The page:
Physicians are very energized, and weve been getting calls from uncomfortable Senators, AMA President Nancy Nielsen said.
She added, The real proof in the pudding will not be how many calls we get or how uncomfortable Senators are, but what the votes are.
The AMA last week began running TV and radio ads against Republican Senators in Pennsylvania, New Hampshire, Texas, Mississippi, Tennessee and Wyoming who opposed the bill.
Meanwhile, the AARP was planning on running print ads in Washington (including Roll Call) and has already alerted more than 1 million e-activists to call or e-mail their Senators regarding the revote, according to AARPs president of government affairs David Sloane.
Sloane said AARP would pull out all the stops to get the same bipartisan vote in the Senate that the House received when it passed the bill, 355-59.
Sixty votes were needed to overcome a Senate filibuster, but the chamber fell one vote short prior to the July Fourth recess.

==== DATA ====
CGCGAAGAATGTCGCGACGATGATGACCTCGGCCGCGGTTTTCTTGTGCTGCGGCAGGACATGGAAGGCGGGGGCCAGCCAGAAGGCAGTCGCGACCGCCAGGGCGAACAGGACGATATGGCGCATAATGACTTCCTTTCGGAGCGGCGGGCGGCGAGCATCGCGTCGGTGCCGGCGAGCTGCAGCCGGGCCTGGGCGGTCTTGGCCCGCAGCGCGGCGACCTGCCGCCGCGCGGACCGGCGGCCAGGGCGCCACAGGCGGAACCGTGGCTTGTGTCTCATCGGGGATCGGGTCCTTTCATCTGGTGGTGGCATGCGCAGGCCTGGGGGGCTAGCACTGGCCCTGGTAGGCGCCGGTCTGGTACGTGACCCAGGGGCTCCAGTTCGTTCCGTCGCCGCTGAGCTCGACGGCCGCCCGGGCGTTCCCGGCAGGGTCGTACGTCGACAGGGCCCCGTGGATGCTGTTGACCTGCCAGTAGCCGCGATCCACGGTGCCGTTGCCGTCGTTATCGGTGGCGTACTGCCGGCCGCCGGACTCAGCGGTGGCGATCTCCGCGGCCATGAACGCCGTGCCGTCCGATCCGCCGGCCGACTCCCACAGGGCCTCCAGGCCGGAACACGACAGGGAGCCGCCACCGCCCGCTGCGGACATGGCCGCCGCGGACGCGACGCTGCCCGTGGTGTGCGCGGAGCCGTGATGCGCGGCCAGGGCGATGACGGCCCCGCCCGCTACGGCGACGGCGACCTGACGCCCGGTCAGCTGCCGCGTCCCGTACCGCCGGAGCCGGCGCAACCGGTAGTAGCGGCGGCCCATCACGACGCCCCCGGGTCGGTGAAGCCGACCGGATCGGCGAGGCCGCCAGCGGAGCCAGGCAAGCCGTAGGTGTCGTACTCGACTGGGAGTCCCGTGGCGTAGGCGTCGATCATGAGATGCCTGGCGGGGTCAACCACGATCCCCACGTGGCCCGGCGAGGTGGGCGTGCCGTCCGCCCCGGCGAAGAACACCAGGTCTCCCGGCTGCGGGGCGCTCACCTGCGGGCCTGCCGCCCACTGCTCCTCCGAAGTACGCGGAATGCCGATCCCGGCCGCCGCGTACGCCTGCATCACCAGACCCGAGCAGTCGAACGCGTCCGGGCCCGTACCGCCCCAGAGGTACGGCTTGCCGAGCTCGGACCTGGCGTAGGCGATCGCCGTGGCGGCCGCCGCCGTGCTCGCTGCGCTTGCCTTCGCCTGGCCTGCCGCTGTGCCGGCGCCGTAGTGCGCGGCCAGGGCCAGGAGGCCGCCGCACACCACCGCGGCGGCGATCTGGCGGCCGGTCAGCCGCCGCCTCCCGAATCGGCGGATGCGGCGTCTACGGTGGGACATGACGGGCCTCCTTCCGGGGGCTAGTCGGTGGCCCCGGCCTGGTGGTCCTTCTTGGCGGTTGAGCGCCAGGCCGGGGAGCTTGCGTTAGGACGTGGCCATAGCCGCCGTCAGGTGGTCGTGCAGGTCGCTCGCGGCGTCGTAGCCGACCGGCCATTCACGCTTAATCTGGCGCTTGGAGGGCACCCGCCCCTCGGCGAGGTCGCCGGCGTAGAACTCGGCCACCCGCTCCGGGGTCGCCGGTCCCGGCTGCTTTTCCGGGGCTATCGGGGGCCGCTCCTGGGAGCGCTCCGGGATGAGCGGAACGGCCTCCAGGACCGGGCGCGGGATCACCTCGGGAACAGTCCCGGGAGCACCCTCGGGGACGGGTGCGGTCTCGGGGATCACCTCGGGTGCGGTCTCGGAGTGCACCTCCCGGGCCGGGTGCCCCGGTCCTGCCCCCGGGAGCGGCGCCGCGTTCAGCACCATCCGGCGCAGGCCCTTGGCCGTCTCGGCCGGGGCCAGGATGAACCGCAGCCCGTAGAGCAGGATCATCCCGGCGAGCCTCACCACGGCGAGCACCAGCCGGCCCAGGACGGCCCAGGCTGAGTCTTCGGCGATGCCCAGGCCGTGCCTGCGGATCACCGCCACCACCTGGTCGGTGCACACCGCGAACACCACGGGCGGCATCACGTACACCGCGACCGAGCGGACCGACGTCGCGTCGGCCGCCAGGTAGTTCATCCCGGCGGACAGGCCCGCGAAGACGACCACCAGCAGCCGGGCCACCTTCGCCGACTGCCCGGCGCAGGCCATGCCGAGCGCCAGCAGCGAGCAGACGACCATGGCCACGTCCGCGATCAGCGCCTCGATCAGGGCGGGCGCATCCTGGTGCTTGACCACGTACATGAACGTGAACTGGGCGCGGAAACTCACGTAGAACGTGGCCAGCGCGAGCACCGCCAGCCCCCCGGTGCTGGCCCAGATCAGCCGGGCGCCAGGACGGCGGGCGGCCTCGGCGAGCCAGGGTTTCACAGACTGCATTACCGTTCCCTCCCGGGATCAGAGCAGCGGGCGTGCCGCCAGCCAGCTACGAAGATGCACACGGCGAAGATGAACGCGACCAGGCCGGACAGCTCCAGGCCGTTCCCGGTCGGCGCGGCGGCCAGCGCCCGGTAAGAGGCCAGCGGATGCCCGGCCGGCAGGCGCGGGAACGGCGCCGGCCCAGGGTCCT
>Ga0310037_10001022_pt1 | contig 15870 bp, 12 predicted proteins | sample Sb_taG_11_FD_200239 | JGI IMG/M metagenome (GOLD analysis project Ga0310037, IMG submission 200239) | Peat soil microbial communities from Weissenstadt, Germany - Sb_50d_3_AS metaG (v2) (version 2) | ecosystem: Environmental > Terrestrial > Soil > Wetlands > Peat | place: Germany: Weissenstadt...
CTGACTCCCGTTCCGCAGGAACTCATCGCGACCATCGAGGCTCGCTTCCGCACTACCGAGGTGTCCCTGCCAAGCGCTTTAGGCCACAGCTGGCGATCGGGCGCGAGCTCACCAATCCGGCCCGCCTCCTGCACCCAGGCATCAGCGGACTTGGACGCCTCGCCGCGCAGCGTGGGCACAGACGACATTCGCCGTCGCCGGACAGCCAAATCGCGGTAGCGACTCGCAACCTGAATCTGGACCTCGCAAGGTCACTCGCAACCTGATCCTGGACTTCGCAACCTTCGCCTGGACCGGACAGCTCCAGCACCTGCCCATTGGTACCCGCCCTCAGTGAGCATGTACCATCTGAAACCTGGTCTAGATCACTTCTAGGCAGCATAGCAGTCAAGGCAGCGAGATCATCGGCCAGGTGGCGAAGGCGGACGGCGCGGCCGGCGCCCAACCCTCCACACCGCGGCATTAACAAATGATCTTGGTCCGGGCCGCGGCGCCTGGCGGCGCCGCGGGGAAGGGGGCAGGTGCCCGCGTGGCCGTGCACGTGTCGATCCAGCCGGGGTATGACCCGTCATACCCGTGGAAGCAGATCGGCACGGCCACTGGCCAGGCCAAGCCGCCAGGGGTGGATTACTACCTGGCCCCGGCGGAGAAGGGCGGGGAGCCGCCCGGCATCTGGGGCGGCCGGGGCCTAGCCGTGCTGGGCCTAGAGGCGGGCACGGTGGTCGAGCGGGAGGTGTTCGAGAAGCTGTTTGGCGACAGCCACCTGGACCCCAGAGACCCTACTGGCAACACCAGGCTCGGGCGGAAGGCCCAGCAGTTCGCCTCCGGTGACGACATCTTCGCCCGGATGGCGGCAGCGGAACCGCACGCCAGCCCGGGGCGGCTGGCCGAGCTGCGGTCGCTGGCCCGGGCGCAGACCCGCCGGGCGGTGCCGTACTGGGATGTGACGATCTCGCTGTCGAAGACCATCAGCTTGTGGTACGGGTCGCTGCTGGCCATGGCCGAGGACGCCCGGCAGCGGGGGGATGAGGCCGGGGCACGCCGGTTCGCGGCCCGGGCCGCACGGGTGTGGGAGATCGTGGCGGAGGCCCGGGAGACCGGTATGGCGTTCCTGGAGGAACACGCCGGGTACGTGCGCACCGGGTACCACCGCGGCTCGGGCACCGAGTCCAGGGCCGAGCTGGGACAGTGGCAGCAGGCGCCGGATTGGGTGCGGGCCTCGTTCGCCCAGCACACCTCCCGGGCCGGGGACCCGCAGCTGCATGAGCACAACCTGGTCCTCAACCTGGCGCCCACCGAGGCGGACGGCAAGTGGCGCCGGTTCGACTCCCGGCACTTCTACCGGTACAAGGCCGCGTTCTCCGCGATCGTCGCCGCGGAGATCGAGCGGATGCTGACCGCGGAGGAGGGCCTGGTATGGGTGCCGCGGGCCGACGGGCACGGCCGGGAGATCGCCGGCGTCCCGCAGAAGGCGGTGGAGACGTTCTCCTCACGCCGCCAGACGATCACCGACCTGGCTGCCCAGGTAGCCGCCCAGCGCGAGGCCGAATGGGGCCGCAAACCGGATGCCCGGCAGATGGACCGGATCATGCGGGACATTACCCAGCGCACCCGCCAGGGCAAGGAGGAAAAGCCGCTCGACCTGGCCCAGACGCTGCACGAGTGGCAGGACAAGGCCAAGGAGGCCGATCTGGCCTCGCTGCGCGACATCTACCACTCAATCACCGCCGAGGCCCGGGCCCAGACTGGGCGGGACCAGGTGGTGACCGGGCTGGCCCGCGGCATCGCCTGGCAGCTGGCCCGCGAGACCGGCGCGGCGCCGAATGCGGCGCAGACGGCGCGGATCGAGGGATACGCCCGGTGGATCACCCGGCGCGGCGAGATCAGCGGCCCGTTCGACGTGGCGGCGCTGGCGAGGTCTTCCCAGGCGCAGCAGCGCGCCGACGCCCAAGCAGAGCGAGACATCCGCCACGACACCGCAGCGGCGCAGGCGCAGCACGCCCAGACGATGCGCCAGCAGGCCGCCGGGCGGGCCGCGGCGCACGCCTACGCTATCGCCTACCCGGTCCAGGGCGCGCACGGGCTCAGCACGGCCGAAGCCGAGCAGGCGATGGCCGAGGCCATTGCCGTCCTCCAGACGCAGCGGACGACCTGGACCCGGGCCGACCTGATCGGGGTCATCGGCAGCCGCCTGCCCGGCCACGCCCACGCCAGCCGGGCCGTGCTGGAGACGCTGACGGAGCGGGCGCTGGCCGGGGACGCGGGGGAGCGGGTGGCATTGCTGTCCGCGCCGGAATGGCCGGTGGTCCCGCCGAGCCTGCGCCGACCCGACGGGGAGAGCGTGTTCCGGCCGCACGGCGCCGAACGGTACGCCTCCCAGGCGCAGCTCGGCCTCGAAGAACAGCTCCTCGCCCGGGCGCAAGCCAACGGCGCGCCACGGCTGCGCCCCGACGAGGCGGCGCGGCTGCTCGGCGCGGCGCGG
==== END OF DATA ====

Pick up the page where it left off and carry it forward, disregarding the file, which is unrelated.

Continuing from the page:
Despite the massive grass-roots lobbying by both groups, the reaction so far from GOP Senators has fallen short of anyone promising to switch their votes.
New Hampshire Medical Society Executive Vice President Palmer P. Jones said he has had several conversations with Sen. John Sununu (R-N.H.), who is facing a stiff challenge from former Democratic Gov. Jeanne Shaheen this fall.
Still, he said he has received no assurances from Sununu that the vulnerable incumbent will switch his vote this week.
Thats one of the frustrations on our part because we got assurances months ago that everything would be fine, Jones said.
He added that his group would hold a joint news conference with the New Hampshire AARP on Tuesday to urge passage of the House bill, which would prevent the cuts from taking effect for another 18 months.
The New Hampshire Medical Society has asked its 5,000-strong membership to call both Sununu and Sen. Judd Gregg (R-N.H.) to pressure them to change their votes.
After the Texas Medical Association withdrew its endorsement of Sen. John Cornyn (R-Texas) following the Senate vote, Cornyn attempted to mitigate the damage by sending a letter to doctors in his state reassuring them that they will not have to take a pay cut and blaming Democrats for objecting to a short-term extension.